Rutgers-Camden Blog

Self-Advocacy 101: Professors and You!

Student with book in hand and talking to professor while walking outside

(written with the support of Taryn Cooper, M.A.)

The most important lesson a person will ever learn is how to communicate their needs in any given situation. Communication is a skill that is constantly being practiced, so keep in mind that there are no right or wrong ways to figuring out what works for you! A college environment can be tricky to navigate, but keeping these three themes in mind when it comes to your self-advocacy can help for future scenarios!

Theme 1: Communication

 People have all different ways of communicating with each other. Some people communicate with eye contact while others communicate with handshakes. Some people are better at communicating with their words while others are better at communicating in writing. No matter your style, it is important that communication happens between you and your professors in and out of the classroom. One of the best things you can do to set yourself up for a good semester with your classes and your professors is to establish clear lines of communication and how to best reach your professors. At times, professors will list their contact information in their syllabus that includes their phone number and best email to reach them with. Other professors may not list this information and might go over the best ways to reach them while in class. While communication is important throughout the semester, understanding your professors preferred method is best done in the beginning.

Theme 2: They’re Human?!

Believe it or not, your professors are actually human. It’s a realization you get once you see one of them at the grocery store and find out they prefer almond milk to regular milk. This also means that professors understand life happens and there are events that can impact your abilities to perform in their class. You may get sick, have a family emergency, car breaks down, or any other life event that sets the tone for your participation that day. It is significantly better to keep your professors in the loop about your needs and progress as the course is going than not mention anything to them at all. There are campus resources that can help you navigate these conversations, but your professors are the best place to start if something comes up for you and you are struggling. It shows them that you are taking the initiative instead of waiting until the last day of the semester.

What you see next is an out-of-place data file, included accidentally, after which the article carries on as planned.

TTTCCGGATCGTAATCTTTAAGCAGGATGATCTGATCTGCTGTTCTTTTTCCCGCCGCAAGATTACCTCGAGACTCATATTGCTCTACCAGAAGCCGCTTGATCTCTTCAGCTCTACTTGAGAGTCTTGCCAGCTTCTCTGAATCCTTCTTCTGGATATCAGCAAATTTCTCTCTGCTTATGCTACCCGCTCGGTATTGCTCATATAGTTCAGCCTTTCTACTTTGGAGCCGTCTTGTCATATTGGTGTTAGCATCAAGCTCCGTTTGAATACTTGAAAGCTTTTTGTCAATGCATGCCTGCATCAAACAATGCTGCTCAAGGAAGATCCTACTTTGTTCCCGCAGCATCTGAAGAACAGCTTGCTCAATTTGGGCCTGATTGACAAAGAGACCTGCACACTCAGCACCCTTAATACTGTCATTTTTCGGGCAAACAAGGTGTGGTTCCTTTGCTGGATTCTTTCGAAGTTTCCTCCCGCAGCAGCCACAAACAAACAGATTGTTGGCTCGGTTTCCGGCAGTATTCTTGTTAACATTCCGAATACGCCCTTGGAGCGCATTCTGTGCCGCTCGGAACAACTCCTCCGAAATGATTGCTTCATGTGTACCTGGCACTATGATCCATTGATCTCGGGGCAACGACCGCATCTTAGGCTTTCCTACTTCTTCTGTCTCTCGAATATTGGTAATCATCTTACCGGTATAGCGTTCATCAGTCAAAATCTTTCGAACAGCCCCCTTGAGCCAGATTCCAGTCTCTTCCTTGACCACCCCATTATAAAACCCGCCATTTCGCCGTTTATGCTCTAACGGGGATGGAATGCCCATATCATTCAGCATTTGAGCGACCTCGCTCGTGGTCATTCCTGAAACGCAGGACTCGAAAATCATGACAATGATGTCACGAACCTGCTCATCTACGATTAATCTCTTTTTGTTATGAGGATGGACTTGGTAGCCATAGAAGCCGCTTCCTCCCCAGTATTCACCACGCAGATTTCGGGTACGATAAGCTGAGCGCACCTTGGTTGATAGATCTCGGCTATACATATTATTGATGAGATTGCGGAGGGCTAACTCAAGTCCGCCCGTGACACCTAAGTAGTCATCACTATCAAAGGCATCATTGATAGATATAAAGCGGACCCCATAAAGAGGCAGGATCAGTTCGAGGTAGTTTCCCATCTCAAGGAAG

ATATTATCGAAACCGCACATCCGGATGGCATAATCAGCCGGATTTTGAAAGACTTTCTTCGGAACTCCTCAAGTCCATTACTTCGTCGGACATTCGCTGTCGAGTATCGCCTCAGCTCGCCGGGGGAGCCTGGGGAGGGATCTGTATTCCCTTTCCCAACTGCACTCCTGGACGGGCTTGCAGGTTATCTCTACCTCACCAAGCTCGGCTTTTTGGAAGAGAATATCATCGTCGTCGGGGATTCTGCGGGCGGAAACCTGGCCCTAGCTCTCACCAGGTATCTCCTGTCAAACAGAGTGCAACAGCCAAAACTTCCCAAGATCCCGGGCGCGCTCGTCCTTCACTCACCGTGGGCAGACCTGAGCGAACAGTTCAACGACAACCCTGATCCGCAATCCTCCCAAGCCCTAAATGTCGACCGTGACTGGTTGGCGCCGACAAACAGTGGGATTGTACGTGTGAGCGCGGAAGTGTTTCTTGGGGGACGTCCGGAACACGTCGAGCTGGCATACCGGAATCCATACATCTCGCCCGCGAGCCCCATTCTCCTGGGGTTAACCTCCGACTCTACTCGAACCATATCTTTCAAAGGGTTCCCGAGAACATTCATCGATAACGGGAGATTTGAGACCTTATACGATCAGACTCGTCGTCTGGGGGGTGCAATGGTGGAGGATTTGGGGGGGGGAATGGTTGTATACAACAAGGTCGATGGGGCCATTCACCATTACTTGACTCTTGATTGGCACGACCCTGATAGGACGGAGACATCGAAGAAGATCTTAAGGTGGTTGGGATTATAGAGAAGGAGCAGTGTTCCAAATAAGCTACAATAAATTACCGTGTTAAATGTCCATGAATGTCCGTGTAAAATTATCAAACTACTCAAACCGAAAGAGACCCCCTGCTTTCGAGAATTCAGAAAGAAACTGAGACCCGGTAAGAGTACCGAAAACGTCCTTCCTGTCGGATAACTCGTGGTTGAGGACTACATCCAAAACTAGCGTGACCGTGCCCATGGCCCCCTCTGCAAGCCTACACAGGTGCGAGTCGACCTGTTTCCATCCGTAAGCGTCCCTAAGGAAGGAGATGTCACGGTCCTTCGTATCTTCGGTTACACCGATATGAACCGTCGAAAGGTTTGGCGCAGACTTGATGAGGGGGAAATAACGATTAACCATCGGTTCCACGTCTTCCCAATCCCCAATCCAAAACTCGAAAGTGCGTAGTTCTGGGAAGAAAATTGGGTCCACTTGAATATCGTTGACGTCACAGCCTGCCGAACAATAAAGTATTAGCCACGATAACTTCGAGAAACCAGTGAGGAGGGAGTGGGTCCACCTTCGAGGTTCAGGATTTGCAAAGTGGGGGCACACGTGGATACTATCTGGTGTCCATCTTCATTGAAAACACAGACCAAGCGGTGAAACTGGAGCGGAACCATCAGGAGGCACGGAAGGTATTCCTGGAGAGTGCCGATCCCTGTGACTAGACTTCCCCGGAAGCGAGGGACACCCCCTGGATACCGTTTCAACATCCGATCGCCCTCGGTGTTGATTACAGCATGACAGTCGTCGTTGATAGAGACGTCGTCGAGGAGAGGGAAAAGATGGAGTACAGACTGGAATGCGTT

Theme 3: You Never Know Until You Try, Practice Makes Perfect!

There is a stigma attached to asking for help and lots of people do not want to seem weak or incapable of doing the work. However, there is great strength in asking for help and admitting that you don’t know all the answers! Playing the ‘what if?’ game is a game that no one wins and only creates unnecessary anxiety. Instead of wondering what would have happened if you reached out to your professor and asked for an extension on an assignment, what’s the harm in actually asking? If a professor isn’t able to provide any flexibility, it demonstrates a clear-cut boundary that you can work around when it comes to your other classes. If there is more leniency in other classes, you can then prioritize the concrete deadlines to be finished first.

No one is instinctually born with the gift of gab or knows exactly what to say in each situation. The more you practice advocating for yourself the easier it gets and the more empowered you feel with each conversation! The experience comes from navigating different perspectives, solutions, and viewpoints.